- state borders can be changed BUT it requires BOTH the agreement of the local population AND the international community - most of the west's view
- whatever Russia does is right and moral - the Kremlin view



You do realise that without Russia action and support there would not be a militia in eastern Ukraine?
It does make me wonder about the poll that Caveman1917 found.

After all that Russia has done to Chechnya it seems to defy common sense that anyone there would want to unite with Russia.
Rincewind is offline   Quote this post in a PM   Nominate this post for this month's language award Copy a direct link to this post Reply With Quote Back to Top
Old 2nd March 2015, 01:43 AM   #150
McHrozni
Penultimate Amazing
 
Join Date: Jun 2009
Posts: 10,479
Originally Posted by Rincewind View Post
After all that Russia has done to Chechnya it seems to defy common sense that anyone there would want to unite with Russia.
Cognitive dissonance or, by it's classical name that I prefer, doublethink.

Russian crimes since 1991 eclipse those of any other state in that time, except North Korea. But because it opposes US from time to time it is permissible for Russia to do anything and everything it desires.

There is no sense in arguing with these people, if they had any reason whatsoever they would've found out their positions were illogical to the point of absurdity by now. Use the ignore button if they bother you.

McHrozni

Last edited by McHrozni; 2nd March 2015 at 01:45 AM.
McHrozni is offline   Quote this post in a PM   Nominate this post for this month's language award Copy a direct link to this post Reply With Quote Back to Top
Old 2nd March 2015, 01:57 AM   #151
McHrozni
Penultimate Amazing
 
Join Date: Jun 2009
Posts: 10,479
Originally Posted by CapelDodger View Post
Dividing the USSR by its administrative borders was a lazy option but what the heck when there's money to be made and liberal democratic capitalism to spread throughout the world by virtue of its triumph. I always knew it looked to easy.
While I agree it was the lazy option, this also assumes the West is somehow to blame for dividing the USSR the way it was divided. This seems rather unjustified to me. I can agree the British have historic blame (that they can't fix now) for Iraq and that the French have historic blame for some of the feces going on in western Africa and so on, but this can't apply to the case of USSR. Western powers didn't occupy or control the land, they didn't dictate the terms of breakup - they didn't even dictate the breakup itself, the government in Moscow had the option of cracking down on dissent by force come hell of high water. The West couldn't stop it anyway.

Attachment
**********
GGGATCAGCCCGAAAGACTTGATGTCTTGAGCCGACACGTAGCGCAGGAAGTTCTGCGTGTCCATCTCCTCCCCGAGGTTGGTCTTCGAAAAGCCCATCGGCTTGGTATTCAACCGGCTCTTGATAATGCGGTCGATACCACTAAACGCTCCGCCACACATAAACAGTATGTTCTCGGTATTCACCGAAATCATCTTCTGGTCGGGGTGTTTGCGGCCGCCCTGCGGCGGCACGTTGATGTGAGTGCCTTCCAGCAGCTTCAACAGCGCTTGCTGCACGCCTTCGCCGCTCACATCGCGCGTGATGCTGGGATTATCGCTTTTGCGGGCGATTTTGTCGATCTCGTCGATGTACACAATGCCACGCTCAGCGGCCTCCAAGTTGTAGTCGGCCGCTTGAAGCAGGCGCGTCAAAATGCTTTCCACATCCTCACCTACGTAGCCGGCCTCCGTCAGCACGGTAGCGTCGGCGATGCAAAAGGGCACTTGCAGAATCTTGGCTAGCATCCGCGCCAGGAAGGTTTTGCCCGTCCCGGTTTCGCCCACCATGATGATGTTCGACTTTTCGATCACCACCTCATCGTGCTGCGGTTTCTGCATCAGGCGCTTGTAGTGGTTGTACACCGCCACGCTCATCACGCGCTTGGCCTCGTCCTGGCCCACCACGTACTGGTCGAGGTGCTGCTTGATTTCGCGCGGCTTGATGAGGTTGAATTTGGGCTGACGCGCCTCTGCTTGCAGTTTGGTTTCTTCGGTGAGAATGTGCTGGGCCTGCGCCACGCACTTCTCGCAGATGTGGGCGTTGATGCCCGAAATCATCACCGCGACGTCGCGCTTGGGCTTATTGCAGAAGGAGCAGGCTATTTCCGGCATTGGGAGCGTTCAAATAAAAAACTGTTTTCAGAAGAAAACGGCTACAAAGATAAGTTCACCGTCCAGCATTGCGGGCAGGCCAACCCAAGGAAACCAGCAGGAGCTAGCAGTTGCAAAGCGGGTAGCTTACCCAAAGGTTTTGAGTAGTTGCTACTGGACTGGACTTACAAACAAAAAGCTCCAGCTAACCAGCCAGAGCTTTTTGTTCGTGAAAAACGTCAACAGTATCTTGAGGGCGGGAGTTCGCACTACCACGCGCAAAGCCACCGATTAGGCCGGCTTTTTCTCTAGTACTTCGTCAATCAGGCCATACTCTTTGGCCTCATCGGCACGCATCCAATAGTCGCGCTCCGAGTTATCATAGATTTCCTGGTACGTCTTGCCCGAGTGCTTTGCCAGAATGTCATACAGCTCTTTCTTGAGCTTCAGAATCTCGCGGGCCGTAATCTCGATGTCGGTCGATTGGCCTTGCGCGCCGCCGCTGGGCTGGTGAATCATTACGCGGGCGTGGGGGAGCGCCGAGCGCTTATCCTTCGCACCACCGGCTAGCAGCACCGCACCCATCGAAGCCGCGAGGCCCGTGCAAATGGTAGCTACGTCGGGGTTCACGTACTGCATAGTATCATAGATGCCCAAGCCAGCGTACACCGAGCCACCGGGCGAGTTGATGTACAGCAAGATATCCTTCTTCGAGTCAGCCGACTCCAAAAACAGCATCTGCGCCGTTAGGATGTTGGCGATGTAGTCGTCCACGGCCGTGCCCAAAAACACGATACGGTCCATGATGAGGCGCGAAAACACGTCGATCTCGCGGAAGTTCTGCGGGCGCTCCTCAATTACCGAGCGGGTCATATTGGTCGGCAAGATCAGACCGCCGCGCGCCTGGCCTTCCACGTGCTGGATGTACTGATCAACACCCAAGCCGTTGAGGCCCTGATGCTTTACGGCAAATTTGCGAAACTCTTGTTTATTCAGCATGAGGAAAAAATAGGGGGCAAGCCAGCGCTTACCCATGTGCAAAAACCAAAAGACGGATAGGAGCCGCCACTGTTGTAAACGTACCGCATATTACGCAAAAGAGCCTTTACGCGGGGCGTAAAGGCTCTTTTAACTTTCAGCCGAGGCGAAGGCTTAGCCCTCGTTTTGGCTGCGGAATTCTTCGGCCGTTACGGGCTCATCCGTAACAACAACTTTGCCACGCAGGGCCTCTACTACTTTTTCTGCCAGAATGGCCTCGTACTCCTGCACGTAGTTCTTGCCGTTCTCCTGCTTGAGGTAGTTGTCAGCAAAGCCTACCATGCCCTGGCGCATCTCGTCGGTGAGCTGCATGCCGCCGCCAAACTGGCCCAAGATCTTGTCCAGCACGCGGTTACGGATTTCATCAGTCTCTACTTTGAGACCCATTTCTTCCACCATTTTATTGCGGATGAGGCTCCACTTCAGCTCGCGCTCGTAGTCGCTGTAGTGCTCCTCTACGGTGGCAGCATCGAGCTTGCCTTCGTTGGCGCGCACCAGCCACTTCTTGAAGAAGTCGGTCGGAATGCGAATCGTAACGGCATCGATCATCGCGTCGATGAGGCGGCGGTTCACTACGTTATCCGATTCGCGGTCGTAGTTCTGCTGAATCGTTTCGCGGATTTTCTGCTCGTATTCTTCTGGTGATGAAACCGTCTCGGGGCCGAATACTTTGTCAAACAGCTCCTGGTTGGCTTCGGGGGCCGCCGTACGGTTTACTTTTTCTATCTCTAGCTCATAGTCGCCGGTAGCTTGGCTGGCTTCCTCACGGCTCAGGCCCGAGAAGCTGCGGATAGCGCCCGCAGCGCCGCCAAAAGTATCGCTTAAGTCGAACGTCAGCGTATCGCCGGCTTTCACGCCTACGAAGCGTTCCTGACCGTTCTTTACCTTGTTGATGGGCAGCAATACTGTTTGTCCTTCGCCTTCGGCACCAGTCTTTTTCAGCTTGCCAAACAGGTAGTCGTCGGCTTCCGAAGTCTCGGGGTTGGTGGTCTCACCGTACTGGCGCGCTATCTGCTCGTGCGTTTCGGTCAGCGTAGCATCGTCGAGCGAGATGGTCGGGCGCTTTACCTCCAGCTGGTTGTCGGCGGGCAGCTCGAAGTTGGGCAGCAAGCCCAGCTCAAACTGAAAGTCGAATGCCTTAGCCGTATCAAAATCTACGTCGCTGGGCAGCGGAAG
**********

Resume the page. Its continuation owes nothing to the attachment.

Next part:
There is also a presumption that states with significant minorities are somehow ungovernable. This is nothing short of ludicrous as long as Switzerland exists. Last time I checked it's a rather prosperous state as well, even though it has no substantial natural resources.

McHrozni
McHrozni is offline   Quote this post in a PM   Nominate this post for this month's language award Copy a direct link to this post Reply With Quote Back to Top
Old 2nd March 2015, 03:19 AM   #152
Rincewind
Philosopher
 
Join Date: Apr 2010
Location: Adirondacks, NY - with Magrat!
Posts: 7,562
Originally Posted by McHrozni View Post
Cognitive dissonance or, by it's classical name that I prefer, doublethink.

Russian crimes since 1991 eclipse those of any other state in that time, except North Korea. But because it opposes US from time to time it is permissible for Russia to do anything and everything it desires.

There is no sense in arguing with these people, if they had any reason whatsoever they would've found out their positions were illogical to the point of absurdity by now. Use the ignore button if they bother you.

McHrozni
I agree with you - and definitely not bothered!
Rincewind is offline   Quote this post in a PM   Nominate this post for this month's language award Copy a direct link to this post Reply With Quote Back to Top
Old 2nd March 2015, 07:12 AM   #153
caveman1917
Suspended
 
Join Date: Feb 2015
Posts: 5,224
Originally Posted by tyr_13 View Post
How was it determined that they actually wanted this?